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Your Student and Academics
  • Capital offers a very competitive and challenging academic environment and students often experience a multitude of feelings varying from happiness to frustration during their time here.

    We give your students these tips to help them succeed at Capital. But it’s important that you see them too, so you can help keep your student on track.

    What Students Should Know to Succeed


    • Remember, your main goal is to get a good education.
    • No matter what, go to class.
    • Meet your professors early, email them often and work to ensure they see the effort you’re putting into your courses.
    • For the first semester of the first year, take 12-16 credits. Avoid taking difficult course combinations. Give yourself some time to adjust to the new people and surroundings, a new schedule and long hours of homework.
    • Seek out the Office of Academic Success if you experience academic difficulties. They provide free tutoring in various subjects with specialization in writing, math and science. They also offer one-to-one and small group tutoring. Writing, math and science create the foundation for all academic coursework. Get the help you need in the first 2-4 weeks to ensure good academic progress.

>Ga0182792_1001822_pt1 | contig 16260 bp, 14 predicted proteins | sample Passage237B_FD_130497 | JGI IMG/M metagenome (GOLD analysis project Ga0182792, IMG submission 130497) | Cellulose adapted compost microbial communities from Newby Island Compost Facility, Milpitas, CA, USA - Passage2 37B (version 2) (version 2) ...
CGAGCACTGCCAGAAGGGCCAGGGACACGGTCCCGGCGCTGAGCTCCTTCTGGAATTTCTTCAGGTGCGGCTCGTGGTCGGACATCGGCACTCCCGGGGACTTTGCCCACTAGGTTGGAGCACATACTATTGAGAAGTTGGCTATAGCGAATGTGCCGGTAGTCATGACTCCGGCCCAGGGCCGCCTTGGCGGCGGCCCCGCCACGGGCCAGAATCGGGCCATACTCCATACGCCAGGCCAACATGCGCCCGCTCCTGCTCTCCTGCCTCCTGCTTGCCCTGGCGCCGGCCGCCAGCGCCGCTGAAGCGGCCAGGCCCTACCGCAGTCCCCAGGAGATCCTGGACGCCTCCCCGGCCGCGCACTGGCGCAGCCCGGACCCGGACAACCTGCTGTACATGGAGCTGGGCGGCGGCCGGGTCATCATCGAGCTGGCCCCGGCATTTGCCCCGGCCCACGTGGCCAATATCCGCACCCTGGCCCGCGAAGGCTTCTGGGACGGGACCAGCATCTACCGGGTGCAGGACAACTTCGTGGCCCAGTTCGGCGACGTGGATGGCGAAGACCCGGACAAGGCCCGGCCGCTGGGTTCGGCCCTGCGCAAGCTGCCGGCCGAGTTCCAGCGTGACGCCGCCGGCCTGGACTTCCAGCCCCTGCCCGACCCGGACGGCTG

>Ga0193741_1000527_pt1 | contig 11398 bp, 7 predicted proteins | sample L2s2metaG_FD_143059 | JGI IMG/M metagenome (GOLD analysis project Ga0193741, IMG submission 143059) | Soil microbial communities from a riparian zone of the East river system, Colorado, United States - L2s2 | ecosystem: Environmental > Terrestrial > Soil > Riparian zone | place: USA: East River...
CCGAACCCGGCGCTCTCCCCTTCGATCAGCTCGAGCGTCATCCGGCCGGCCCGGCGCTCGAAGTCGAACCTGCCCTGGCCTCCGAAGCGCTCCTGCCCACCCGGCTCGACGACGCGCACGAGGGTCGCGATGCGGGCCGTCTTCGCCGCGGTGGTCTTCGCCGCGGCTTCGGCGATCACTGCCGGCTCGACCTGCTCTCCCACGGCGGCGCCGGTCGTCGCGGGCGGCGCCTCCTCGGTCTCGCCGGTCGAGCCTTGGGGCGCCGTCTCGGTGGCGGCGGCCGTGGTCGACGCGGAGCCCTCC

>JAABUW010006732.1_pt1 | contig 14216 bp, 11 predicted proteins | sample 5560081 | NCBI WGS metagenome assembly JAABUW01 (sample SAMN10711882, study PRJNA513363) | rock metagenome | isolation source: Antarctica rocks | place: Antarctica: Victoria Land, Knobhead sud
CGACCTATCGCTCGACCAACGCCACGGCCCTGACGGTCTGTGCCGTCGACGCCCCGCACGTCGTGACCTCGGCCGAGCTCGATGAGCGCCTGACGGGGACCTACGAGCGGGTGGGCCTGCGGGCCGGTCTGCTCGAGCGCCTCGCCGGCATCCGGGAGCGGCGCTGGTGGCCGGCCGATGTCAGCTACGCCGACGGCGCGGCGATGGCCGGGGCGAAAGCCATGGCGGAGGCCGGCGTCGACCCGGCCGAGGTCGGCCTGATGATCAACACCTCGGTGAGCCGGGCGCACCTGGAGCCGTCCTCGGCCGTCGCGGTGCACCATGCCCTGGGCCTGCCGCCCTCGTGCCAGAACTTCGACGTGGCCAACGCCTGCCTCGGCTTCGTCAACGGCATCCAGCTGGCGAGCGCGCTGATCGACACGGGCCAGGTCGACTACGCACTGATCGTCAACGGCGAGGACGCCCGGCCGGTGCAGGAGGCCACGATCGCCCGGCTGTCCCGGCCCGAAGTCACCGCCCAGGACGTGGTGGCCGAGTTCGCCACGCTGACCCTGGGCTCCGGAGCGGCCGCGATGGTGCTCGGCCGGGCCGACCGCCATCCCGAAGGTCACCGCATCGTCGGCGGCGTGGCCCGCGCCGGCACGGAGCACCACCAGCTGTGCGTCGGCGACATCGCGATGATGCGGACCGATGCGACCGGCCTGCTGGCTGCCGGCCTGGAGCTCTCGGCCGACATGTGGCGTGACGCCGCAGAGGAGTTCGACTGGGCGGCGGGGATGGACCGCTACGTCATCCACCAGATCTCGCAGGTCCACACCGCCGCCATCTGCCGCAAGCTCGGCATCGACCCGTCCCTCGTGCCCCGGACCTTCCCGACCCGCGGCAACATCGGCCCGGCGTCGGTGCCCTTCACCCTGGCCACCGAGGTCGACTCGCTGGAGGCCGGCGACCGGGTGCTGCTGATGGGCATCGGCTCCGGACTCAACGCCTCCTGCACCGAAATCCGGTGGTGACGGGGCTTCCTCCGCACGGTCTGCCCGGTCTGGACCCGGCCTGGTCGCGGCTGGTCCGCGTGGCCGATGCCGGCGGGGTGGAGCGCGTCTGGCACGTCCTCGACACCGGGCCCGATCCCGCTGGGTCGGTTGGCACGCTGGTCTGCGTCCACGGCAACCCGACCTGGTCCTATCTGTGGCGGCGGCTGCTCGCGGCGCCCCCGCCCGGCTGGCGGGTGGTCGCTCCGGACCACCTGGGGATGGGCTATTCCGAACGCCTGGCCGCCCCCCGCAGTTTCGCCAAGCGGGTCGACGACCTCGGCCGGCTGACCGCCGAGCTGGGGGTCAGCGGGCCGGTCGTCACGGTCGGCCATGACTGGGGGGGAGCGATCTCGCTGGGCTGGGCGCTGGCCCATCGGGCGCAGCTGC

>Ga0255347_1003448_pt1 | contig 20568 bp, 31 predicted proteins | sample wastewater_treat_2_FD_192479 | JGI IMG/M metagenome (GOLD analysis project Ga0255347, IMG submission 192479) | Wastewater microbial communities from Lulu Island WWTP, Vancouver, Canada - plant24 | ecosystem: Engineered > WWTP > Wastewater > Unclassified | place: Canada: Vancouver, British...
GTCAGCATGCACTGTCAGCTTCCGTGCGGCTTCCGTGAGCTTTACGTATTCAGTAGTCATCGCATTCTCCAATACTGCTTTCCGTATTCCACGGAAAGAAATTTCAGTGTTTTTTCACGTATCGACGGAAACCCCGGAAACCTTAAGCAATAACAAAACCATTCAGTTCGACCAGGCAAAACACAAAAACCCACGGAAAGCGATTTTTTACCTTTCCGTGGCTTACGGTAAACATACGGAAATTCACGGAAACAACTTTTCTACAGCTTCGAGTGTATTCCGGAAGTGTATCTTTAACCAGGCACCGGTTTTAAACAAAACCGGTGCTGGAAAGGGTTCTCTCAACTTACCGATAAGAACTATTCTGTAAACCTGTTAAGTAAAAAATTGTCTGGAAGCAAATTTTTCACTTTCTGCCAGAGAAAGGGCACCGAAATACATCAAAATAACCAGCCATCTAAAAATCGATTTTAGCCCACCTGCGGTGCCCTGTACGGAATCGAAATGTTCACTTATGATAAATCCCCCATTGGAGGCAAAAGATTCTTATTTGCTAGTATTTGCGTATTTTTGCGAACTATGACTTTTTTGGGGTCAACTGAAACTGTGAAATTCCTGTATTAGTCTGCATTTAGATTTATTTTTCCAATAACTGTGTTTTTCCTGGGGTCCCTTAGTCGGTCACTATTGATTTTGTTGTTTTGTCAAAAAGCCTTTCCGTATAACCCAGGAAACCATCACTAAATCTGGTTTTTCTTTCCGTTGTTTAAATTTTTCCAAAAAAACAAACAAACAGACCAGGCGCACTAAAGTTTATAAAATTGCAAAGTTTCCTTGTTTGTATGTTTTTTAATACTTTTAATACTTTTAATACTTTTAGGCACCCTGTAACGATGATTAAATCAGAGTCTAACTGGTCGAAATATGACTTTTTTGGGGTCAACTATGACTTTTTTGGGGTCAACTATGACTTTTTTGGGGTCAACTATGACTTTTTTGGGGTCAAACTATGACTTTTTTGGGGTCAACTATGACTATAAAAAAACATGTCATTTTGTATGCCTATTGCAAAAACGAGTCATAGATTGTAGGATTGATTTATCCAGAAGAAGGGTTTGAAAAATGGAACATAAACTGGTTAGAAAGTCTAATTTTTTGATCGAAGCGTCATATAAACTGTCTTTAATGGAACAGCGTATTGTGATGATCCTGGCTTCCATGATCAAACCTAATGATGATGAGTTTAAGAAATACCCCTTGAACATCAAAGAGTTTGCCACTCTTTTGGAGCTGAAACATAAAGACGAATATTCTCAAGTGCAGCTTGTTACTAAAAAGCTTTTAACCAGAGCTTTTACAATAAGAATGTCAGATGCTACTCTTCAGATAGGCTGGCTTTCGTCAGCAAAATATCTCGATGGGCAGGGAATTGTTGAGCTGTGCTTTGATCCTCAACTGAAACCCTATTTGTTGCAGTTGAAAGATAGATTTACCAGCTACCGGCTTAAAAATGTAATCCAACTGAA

• If you feel overwhelmed, don’t be shy. Talk to an adviser, your instructor/faculty member or others in your class. Speak up if you don't understand something.
    • Keep things in balance. Do your best, but give yourself some downtime and get involved. It's all right not to get an 'A' all the time.

    How Parents Can Help

    Students will have difficulty with at least one or more classes at some point. If your student tells you they don't believe they are doing as expected in a course may want to encourage them to attend class. Attending class allows a student to understand course material. Suggest that they speak to the instructor, your student’s academic advisor, or a trusted faculty member. They can also form or join a study group of others in the course.


    It may seem simple, but ask your student if he/she is reading the text book or all assigned readings before the class session. Most students will tell you that they never read the text book in high school and they assume that they can do the same in college and earn excellent grades. Not true. Encourage them to read before they discuss the reading.


    Finally, you may need to encourage them to stop by the second floor of the library. Academic services are available through the office of Academic Success. If a class is not going well and your student appears lost in the course ask your student if they understand all the grading options in a class, Pass/Fail, Dropping a course or Withdrawing from a course. An F is devastating to a GPA so often the best option is to drop a course and take it again during another semester. It is important that a student maintains full-time status which means 12 credit hours. If they will move below full-time status encourage them to talk to an academic advisor.